We have. For 20 billion people. And a several technology upgrading (with existing possibilities), for 30-40 B people.

    Only one different between those, and the present methods: with this upgrade, there is no more easy industrial money for super-riches.

    1. peter S Post author

      we’ll need cows for milk at least. It’s indeed not the shortage of food I will be discussing, but the way we produce it. I will go into statistics in a next post, needs some more research first.

  3. Dexpartacus

    A really busy bistrot!
    I’m not crazy about food and I don’t understand people that are but I respect their choices!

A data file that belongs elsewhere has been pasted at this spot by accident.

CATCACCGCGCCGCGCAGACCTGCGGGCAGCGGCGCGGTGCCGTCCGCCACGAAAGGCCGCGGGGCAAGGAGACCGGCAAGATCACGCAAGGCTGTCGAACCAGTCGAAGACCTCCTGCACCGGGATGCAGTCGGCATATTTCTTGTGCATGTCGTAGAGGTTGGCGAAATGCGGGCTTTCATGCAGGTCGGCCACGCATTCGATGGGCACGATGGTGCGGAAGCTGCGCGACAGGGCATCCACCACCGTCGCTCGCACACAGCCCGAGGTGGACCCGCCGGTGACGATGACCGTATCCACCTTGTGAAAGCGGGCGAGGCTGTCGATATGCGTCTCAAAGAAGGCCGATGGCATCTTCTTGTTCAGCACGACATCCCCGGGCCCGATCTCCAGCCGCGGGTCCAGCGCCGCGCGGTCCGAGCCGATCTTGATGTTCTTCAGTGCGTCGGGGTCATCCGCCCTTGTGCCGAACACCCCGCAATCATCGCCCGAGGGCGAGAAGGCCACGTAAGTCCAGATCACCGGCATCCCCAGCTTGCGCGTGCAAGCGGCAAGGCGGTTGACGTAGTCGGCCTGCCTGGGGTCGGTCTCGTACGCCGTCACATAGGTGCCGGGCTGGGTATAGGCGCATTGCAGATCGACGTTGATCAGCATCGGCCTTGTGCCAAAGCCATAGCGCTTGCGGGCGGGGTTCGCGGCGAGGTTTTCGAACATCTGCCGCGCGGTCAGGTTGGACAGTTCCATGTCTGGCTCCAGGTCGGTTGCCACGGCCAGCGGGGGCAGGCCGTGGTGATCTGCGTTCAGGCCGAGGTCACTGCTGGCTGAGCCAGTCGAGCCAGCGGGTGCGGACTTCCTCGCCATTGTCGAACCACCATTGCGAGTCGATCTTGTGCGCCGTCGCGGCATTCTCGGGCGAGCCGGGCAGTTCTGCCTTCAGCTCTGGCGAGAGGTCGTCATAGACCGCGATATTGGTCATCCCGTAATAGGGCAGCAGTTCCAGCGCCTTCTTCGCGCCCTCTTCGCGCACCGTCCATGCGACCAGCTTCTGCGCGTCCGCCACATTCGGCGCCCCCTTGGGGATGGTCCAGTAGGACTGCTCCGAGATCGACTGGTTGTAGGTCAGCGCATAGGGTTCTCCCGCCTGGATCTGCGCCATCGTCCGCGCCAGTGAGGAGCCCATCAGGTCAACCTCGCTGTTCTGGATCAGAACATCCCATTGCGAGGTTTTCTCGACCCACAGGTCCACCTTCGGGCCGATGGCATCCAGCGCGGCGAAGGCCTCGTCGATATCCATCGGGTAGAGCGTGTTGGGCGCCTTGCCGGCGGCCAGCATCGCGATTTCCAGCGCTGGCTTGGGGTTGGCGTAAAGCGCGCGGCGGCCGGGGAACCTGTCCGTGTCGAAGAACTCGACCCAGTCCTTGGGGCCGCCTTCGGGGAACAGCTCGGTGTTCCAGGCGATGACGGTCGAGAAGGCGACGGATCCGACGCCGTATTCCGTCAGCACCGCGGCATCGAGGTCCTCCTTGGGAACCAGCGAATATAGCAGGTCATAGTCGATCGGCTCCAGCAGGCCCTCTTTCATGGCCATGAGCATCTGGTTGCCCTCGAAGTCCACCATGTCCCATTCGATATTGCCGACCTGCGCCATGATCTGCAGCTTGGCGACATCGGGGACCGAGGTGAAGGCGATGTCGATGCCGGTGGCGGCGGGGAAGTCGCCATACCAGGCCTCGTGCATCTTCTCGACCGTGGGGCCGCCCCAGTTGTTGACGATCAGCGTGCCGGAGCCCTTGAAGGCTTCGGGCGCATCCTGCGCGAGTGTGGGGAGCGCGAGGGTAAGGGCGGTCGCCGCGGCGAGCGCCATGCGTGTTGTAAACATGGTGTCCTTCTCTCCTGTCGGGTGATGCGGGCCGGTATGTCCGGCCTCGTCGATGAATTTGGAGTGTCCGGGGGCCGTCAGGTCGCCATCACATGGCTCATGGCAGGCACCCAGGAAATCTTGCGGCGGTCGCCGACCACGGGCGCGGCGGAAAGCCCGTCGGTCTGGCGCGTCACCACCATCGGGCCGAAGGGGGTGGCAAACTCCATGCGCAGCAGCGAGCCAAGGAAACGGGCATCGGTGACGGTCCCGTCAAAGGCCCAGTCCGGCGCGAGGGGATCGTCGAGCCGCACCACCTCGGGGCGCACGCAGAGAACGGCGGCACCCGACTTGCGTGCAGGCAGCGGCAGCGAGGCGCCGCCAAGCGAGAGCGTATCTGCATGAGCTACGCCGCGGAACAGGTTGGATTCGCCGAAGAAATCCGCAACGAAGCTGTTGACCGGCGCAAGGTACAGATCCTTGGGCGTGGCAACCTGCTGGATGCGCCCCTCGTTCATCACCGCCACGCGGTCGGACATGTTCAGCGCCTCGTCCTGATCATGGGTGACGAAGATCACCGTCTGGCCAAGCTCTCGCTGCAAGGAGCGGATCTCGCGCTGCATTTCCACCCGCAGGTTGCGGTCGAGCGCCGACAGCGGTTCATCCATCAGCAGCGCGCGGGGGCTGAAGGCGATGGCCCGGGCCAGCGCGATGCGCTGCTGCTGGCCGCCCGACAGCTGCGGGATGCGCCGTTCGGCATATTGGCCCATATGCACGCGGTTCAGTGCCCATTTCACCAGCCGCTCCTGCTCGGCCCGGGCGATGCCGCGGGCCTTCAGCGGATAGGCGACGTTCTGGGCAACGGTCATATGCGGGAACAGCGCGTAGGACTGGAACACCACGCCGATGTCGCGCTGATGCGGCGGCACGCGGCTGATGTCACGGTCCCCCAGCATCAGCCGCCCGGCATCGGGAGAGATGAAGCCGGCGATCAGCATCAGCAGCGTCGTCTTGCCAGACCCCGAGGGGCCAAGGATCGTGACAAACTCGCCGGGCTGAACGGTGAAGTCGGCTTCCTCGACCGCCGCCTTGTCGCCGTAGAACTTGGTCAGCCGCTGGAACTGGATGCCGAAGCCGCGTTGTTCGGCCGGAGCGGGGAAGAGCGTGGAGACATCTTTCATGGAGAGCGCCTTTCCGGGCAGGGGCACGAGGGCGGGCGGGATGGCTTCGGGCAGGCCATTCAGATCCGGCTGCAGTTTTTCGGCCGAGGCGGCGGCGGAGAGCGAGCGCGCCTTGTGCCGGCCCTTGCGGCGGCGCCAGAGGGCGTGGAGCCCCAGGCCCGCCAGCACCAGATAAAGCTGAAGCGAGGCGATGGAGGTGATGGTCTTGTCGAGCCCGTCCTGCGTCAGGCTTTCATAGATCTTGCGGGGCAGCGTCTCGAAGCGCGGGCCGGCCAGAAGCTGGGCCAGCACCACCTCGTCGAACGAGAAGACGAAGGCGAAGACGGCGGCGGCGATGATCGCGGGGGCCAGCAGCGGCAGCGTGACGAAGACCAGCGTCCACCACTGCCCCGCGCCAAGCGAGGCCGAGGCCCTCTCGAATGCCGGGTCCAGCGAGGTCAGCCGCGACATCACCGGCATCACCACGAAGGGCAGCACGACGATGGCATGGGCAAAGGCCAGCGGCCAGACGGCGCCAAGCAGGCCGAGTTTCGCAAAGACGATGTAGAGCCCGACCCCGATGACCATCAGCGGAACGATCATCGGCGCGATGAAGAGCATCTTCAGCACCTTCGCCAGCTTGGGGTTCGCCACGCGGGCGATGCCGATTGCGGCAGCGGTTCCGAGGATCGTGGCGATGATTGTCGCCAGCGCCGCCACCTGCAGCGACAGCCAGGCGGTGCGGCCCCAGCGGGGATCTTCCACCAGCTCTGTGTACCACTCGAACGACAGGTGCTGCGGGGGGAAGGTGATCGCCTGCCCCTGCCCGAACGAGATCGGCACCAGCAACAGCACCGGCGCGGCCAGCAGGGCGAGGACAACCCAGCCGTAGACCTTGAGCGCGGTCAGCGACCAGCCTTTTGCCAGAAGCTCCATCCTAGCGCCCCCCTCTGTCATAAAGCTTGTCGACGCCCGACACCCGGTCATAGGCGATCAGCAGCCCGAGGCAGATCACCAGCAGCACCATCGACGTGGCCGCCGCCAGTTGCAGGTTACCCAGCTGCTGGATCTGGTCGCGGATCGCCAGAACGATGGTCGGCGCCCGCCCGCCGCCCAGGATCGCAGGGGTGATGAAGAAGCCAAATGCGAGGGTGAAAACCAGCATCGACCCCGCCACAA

I hope and think the food will be excellent!
    Have a nice dinner in 2029 of you can eat there!

    1. peter S Post author

      hello Paul, at least 3 parts, so 2 more coming; one on the statistics of current productions, next one of developments for cultures meat. I follow those events so there may be a 4th when there is something relevant to report

  4. CryptosDecrypted

    You can tell this restaurant was named by lab folks ‘In Vitro’ – yum. Nonetheless, this is the right way to go about eating meat. Ethically this is inevitable (even as a practicing meat-eater). Married to an environmental imperative – it’s only a matter of time and many gross and probably unsafe missteps. Looking forward to the rest of the series Peter.
    (We are still such profound barbarians and will be mortified to see ourselves judged as such in the coming centuries.)